Autism Turned Inside Out

Autism Turned Inside Out *See text blown up below

I recently created this mandala, which ended up becoming a cathartic, stream-of-consciousness way for me to express some of my current feelings about raising a bright and talented son who has autism.

Autism, in Matthew’s case, seems to function as a buffer between the outside world and his experiences of himself as a living, breathing, emotional being in the world. To that effect, his demeanor can sometimes seem abrasive, or obstinate, and because he is so very intelligent (and often amazingly sweet!), these less-desirable social behaviors are perceived by others to be deliberately off-putting, when, in fact, BECAUSE of his AUTISM, he can become too overwhelmed by others’ social expectations of him to be able to respond “appropriately.”

These days, we are facing the exquisite challenges involved in supporting a teen with autism’s transition into adulthood. While many of our son’s peers are preparing for their futures in typical, socially-proscribed ways (i.e., applying to colleges, and beefing up their portfolios with “desirable” skills and experiences), Matthew does not seem to identify at all with the processes typically involved in this phase of life. BECAUSE of his AUTISM, the usual protocols that most youths growing up in a privileged society just seem to be able to “get” innately, are inscrutable to Matthew. Yet, as nothing about our son is typical, it certainly follows that his path to adulthood will be every bit as unique as he is. He will be breaking new ground in unprecedented ways, for sure, but he will also need a lot of support, patience, and tolerance from others as he makes his way.

At this juncture, it is really difficult for me as a parent to envision how things will all pan out. What I do know for sure, is that we will not be able to provide Matthew with the resources and support he needs and deserves alone. These are some of the questions I’ve been considering in my attempt to achieve a bit of clarity:

  • How do we help Matthew navigate this new territory in a way that will be empowering for him?
  • How do we help him to find his “community” (not necessarily only others with autism, but any caring, genuine, enlightened people out there who have the capacity to appreciate and make room for difference)?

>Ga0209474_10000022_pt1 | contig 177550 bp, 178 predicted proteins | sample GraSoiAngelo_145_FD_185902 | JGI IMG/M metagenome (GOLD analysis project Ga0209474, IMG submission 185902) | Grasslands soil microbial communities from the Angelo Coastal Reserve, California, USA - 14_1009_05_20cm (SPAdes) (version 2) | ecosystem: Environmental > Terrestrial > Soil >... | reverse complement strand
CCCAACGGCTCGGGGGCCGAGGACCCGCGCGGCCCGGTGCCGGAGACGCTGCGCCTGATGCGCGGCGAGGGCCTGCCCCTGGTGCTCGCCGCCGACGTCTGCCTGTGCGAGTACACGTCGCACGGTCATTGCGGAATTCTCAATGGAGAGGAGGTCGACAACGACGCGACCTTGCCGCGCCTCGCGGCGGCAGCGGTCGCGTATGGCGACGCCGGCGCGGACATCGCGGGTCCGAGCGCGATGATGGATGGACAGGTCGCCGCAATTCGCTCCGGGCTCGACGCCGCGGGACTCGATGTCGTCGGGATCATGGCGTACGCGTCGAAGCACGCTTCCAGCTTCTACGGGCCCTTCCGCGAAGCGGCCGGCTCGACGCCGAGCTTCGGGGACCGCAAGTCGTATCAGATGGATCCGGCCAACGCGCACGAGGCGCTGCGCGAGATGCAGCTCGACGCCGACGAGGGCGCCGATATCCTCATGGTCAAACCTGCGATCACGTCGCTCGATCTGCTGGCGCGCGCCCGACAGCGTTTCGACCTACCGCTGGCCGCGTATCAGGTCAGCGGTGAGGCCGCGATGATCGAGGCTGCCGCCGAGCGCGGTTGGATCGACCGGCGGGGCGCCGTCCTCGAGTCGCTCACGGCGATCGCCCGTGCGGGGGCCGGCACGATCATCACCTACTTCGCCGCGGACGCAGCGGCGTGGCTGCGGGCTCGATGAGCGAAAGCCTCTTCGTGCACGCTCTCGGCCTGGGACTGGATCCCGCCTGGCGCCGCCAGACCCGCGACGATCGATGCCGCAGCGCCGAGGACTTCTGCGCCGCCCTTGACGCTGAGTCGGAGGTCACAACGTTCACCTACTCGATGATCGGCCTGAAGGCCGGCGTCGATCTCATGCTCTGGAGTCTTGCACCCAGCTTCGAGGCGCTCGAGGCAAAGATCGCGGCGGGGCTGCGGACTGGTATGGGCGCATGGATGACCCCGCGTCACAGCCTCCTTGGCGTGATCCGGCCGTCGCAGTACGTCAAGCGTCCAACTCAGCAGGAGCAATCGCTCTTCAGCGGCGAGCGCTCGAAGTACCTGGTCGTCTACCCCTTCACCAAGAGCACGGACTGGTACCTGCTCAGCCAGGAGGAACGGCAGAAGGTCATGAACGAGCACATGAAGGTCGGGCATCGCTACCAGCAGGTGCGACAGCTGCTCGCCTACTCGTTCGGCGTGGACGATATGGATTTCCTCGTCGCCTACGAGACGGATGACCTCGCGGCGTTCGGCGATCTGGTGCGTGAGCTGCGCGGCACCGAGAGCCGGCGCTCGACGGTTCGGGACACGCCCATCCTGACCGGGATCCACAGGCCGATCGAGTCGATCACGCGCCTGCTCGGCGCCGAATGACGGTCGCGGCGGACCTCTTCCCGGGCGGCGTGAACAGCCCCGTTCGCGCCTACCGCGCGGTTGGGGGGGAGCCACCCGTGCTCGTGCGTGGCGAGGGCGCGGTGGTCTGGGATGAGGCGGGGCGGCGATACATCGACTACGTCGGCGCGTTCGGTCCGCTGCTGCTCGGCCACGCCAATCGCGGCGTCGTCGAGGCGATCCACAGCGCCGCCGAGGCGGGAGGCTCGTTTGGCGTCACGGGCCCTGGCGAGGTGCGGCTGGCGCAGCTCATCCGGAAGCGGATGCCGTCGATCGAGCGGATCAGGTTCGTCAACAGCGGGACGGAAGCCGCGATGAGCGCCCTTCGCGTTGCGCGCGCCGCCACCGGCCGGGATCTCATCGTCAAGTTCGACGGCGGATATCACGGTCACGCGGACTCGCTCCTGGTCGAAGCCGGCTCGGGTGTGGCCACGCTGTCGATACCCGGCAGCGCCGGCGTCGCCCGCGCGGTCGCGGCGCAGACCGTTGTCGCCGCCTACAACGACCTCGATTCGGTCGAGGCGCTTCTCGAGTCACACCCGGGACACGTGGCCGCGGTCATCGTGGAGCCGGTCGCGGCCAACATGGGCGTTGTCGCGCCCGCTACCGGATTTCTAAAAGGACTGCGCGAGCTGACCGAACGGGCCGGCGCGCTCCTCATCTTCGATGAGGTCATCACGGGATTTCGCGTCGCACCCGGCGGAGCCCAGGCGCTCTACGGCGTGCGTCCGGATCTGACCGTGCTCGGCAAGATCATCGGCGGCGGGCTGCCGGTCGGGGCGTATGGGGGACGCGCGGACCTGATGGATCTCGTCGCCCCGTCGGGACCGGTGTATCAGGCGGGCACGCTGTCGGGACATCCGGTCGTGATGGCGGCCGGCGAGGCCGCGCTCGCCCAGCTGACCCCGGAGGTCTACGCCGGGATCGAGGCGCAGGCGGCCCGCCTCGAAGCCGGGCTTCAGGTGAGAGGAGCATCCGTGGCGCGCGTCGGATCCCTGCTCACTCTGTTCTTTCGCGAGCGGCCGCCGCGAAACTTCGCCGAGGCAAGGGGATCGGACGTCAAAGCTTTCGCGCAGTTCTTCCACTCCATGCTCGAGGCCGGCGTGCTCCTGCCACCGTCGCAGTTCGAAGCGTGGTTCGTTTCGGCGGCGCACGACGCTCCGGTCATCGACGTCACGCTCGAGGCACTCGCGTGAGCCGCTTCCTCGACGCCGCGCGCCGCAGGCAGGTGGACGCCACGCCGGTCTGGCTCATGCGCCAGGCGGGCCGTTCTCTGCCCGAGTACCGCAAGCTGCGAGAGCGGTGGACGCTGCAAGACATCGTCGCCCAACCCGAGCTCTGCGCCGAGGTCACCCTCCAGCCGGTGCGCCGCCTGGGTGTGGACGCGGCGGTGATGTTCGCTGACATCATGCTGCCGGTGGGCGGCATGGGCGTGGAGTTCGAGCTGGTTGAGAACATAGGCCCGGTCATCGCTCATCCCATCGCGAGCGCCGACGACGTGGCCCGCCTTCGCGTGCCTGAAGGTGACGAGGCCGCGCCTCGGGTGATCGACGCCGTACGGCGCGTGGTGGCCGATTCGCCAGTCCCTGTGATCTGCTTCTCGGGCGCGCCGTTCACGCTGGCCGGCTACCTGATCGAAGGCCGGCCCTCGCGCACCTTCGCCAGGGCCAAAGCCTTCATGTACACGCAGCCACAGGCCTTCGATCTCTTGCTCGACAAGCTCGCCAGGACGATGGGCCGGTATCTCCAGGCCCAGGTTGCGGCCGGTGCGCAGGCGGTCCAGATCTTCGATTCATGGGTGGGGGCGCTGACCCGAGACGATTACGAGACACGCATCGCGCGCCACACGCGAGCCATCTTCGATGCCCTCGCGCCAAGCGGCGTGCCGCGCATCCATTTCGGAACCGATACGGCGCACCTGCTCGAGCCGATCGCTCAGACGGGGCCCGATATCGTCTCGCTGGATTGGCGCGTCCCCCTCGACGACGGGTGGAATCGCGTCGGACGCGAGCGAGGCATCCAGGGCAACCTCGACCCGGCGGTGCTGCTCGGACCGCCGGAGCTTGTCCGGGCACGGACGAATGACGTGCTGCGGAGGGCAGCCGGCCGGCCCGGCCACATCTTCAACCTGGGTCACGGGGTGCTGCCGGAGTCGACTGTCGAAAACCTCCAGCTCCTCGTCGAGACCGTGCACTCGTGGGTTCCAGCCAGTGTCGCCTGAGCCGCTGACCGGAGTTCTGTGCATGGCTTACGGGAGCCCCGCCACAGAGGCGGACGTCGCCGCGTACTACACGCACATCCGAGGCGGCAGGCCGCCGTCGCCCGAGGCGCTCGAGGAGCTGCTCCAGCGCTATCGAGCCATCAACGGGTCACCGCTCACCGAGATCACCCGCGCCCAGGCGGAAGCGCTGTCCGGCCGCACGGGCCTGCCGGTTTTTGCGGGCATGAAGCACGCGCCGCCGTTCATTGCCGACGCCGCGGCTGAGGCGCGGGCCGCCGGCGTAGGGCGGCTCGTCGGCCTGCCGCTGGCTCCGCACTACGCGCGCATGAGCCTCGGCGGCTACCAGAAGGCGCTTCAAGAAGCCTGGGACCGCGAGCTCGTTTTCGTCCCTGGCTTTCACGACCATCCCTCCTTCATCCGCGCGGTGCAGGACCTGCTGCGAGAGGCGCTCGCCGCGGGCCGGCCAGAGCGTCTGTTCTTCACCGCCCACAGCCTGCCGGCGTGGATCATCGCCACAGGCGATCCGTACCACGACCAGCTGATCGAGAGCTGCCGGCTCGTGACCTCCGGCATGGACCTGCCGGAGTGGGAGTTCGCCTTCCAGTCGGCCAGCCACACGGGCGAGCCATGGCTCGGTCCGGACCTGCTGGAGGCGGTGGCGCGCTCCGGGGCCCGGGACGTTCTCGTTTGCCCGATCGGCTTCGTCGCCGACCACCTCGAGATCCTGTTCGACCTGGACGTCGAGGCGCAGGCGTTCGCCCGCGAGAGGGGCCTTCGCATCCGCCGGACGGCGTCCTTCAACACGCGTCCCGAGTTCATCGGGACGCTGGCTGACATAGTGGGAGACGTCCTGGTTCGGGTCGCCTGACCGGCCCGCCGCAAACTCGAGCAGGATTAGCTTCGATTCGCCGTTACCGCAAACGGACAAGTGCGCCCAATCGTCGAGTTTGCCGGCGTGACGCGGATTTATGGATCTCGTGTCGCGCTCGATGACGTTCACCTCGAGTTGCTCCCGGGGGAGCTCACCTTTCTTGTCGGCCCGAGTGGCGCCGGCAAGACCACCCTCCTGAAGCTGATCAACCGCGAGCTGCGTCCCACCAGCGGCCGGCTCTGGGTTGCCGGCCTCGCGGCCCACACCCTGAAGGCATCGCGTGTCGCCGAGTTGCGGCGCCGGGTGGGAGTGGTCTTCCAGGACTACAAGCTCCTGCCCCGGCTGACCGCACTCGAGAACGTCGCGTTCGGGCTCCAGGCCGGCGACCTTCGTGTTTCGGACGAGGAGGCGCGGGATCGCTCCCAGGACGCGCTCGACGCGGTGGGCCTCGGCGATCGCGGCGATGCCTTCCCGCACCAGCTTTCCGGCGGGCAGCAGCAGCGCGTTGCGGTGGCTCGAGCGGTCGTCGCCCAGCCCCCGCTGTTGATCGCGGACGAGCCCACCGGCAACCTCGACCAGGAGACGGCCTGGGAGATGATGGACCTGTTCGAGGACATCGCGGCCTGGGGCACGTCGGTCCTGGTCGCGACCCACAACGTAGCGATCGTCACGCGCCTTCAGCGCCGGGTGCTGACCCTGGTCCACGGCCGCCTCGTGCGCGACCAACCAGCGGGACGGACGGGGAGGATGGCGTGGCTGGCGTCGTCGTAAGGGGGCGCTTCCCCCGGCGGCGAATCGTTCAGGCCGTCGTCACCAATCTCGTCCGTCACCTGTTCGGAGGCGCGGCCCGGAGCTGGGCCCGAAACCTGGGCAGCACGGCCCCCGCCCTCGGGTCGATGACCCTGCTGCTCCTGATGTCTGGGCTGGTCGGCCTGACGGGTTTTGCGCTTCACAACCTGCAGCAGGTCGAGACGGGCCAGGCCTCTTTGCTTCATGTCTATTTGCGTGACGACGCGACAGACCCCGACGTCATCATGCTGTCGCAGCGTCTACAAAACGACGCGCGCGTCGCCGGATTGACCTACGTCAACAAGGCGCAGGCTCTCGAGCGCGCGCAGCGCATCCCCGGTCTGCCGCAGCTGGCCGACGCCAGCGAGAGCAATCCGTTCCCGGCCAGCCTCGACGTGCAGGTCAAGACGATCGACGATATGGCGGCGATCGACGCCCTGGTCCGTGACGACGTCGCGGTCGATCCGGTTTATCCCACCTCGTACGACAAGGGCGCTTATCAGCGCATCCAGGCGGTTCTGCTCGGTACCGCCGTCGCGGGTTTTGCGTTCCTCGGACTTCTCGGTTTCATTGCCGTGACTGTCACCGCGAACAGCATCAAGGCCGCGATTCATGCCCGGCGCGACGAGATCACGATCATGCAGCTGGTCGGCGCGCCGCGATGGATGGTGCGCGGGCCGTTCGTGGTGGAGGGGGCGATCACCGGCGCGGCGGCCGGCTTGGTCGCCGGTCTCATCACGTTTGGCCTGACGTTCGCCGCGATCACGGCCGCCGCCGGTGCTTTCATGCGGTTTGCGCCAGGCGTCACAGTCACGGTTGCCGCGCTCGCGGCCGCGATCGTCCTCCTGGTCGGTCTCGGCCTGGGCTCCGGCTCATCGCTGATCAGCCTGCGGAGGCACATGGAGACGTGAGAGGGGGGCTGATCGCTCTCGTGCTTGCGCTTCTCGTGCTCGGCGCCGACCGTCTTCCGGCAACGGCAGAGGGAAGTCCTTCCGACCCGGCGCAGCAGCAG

• Where are those places and circumstances, where Matthew’s ways of seeing and being in the world will not just be tolerated with sighs and rolling eyes; but will actually be embraced, because they are optimal for developing ideas and creating exciting possibilities for the world?
  • Who will be bold enough to step into Matthew’s world — to meet him there, in his element, where he thrives, feels grounded, and responds innately and effortlessly to the minute mysteries and details that most of us would never even perceive — instead of always requiring him to step out of that world that sustains him?
  • Who will be brave enough to push themselves far enough beyond their own comfort zones, to begin to comprehend the manifest discomfort my son endures in every waking moment of unavoidably inhabiting a world that has always denied him approval for who he is?
  • Who will love and accept him enough to become his tether to the world, to be the solid rock of “YES!” in a raging sea of “NO!”?
  • Who will help us build Matthew’s house on that rock?

Finally, I would like to express my deep gratitude for Matthew’s mentor and human being extraordinaire, Jenny Forrester, for teaching me the “mind map” exercise, which helped me to generate these questions.

~SLH, March 25, 2015

*Text from artwork above…

HERE ARE THE FACTS:

  • I knew there was something different about my baby boy the moment I gave birth to him almost seventeen years ago.
  • My world is richer, more complex, and more beautiful than I’d have ever known if not for seeing it through his eyes.
  • Matthew is so full of life and passion. He desires connections, and wants to share parts of himself with his family, his friends, and his pets, and he pours his soul into experiencing the earth’s beauty and majesty. He wants to love and be loved, but he feels alone. 😦
  • Matthew cannot understand the seemingly arbitrary rules, expectations, and emotions that neurotypicals take for granted. His brain is wired for different ways of thinking, observing, and feeling.
  • He realizes that others don’t care to understand his world — and he resents the double standard. Rightly so!
  • The pieces of Matthew’s world are shattered, scattered, compartmentalized, confused, and incongruous with what the world values as “normal” and “acceptable.” Misguided attempts to teach and integrate him have amounted to veiled threats of punitive consequences for refusal or inability to conform to a society that patently disapproves of his essential nature, and does not tolerate the outrage and frustration of those who must endure constant negation and neglect.
  • But my marvelous son is a survivor! He has not let the system utterly defeat him. He is learning, growing up, developing interests, and pursuing a tenable existence in a world that also needs to grow up!
  • Matthew is beautiful, brilliant, and precious. His differences are not faults. He deserves to be the perfect human being he is! It is not his duty to make himself “right” for the world. It is not his job to make the pieces fit. The WORLD better start making itself “right” for him!

Stephanie L. Harper, Proudest Mom in the World!

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